Aging wine in wood

One of the most widely used methods in the aging of quality wines is aging in wooden barrels.

In this article, we will see the main types of tanks and woods used, the process of toasting the wood and the influence of all these factors on the taste, aroma and structure of the wine.

The influence of wood

Wood is as important in the final result of the wine as is the vineyard, the terroir, the grape variety or the blends chosen.

The wood used in wine aging can contribute notes of vanilla, spices, caramel, toast, coffee and nuts, which enriches the aromatic profile and complexity of the wine. In addition, the tannins released by the wood contribute to the wine’s structure and greater volume in the mouth.

The porous nature of wood allows for micro-oxygenation during aging, gradually oxygenating the wine and softening its astringency as it ages.

 The quality of the wood also plays a decisive role, as does the age, size and reuse of the barrel, among other factors.

The function of wood is to complement and highlight the aromas and flavors of the grapes, without masking them. The winemaker tries to achieve a balance between the aromas coming from the wood and the character of the grape variety used.

Types of wooden vessels

Aging wine in wood
Aging wine in wood

Wooden vessels used for aging can come in different shapes and sizes. The most common ones are casks and barrels.

Casks are the largest containers, typically with a capacity ranging from 500 to 2000 liters. Aging in these casks allows for a slower and gentler micro-oxygenation compared to barrels.

The most commonly used barrels range from 225 to 300 liters. The size of the barrel depends on each specific classic winemaking region. For example, in Bordeaux, barrels are usually 225 liters, while in Burgundy, they are often 300 liters. This difference is due to the body of the wines. Bordeaux wines are generally more full-bodied than Burgundy wines, which is why they use smaller barrels. If the barrel is smaller than 200 liters, the increased surface area of wine in contact with the wood can result in an exaggerated taste influence.

There are also other types of smaller wooden vessels, such as vats, tanks, and butts.

Preferred types of wood

Barrels are made from different types of wood, especially French oak and American oak. Oak is very resistant to biological agents such as insects and fungi, among other ideal characteristics for aging.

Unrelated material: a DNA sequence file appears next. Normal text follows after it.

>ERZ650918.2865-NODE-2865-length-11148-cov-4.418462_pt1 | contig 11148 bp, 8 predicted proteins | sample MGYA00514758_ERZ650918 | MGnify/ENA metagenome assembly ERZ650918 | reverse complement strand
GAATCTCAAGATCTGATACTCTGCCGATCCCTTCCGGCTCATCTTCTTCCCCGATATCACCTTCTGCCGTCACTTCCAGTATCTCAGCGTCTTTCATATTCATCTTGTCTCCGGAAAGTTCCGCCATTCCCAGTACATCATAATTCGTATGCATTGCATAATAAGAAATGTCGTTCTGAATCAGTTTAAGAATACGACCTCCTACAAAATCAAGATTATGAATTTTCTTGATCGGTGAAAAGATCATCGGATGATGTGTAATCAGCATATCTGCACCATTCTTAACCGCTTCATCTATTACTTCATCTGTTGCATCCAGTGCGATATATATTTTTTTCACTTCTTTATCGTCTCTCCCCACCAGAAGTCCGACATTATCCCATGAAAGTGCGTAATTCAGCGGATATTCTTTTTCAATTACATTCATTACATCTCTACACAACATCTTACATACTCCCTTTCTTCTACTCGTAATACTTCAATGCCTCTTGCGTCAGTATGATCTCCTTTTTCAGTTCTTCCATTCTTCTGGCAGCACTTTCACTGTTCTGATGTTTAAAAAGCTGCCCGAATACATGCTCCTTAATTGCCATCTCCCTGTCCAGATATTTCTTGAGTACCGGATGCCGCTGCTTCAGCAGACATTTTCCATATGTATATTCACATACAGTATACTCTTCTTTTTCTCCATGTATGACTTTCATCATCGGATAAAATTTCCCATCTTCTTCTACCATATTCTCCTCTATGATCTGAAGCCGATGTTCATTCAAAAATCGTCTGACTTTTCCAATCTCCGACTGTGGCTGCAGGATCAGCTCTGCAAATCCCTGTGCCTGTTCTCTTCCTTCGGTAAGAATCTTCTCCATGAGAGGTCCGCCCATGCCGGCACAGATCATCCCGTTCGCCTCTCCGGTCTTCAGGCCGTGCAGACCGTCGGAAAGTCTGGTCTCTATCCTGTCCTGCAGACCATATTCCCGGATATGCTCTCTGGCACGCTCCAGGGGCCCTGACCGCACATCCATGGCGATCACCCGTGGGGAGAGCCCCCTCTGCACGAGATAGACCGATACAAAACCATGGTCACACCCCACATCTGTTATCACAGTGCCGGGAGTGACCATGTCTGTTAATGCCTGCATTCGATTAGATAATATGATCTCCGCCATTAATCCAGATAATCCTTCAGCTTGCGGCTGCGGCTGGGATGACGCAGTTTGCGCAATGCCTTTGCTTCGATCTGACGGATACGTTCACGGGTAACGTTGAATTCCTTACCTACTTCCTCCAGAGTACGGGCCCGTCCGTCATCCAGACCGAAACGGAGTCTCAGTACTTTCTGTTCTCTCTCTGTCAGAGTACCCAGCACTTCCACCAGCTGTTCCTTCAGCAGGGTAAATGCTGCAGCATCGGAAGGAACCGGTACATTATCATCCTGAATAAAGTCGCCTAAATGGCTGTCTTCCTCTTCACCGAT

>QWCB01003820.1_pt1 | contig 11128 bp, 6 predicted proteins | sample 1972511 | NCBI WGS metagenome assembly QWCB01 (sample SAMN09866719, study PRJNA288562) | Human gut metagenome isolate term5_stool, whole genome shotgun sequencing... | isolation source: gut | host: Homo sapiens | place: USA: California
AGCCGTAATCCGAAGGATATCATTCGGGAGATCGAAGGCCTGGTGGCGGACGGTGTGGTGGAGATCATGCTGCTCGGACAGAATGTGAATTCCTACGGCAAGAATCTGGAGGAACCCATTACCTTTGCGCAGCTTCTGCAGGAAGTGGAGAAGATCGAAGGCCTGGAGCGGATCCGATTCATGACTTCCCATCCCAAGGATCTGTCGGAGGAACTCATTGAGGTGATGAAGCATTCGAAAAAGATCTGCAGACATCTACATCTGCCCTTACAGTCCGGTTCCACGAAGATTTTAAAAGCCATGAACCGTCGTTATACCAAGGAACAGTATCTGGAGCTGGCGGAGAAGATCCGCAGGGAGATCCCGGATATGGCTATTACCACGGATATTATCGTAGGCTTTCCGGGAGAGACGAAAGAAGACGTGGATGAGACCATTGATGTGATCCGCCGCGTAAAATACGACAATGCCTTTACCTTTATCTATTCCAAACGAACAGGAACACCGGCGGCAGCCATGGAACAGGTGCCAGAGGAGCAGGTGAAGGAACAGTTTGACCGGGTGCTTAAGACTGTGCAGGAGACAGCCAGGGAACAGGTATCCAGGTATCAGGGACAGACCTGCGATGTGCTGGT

French oak is the most valued wood for barrels and casks. The pore of French oak is much finer than that of American oak, so it transmits its qualities in a slower and more balanced way. The most characteristic aromas it transmits to the wine are honey, vanilla, tobacco and spices, among others.

American oak, in turn, generates more resistant and impermeable tanks than those made from French oak. It also yields less tannins, produces smoother wines and contributes notes of coconut, cocoa, coffee and vanilla.

Wood toasting

Aging wine in wood
Aging wine in wood

The toasting of wood is a process that takes place in barrels and casks during their molding and manufacture. Its interior is burned with fire in varying degrees of intensity, each of which influences the various aromas and flavors, and the structure of the wine.

A light toast results in a lighter, more delicate flavor and aroma, with notes of fresh fruit, vanilla and subtle spices. A medium toast produces a fuller-bodied wine with intermediate flavor and aroma complexity, with more pronounced notes of vanilla, toast and spice. Intense toasting, with higher tannin content, results in a stronger flavor and aroma, with notes of coffee, chocolate and smoke.


As we pointed out, aging wine in wood is a process that involves different aspects, from the types of barrel used, the wood selected and the toasting applied, each with its particular effect on the wine.

Aging in wood barrels is a traditional art, which requires experience and skill on the part of producers who seek to give complexity, character and quality to their wines.

During the visits to the wineries and wine museums that we offer in our wine tourism itineraries, you will be able to delve deeper into this decisive topic in the elaboration of wine.

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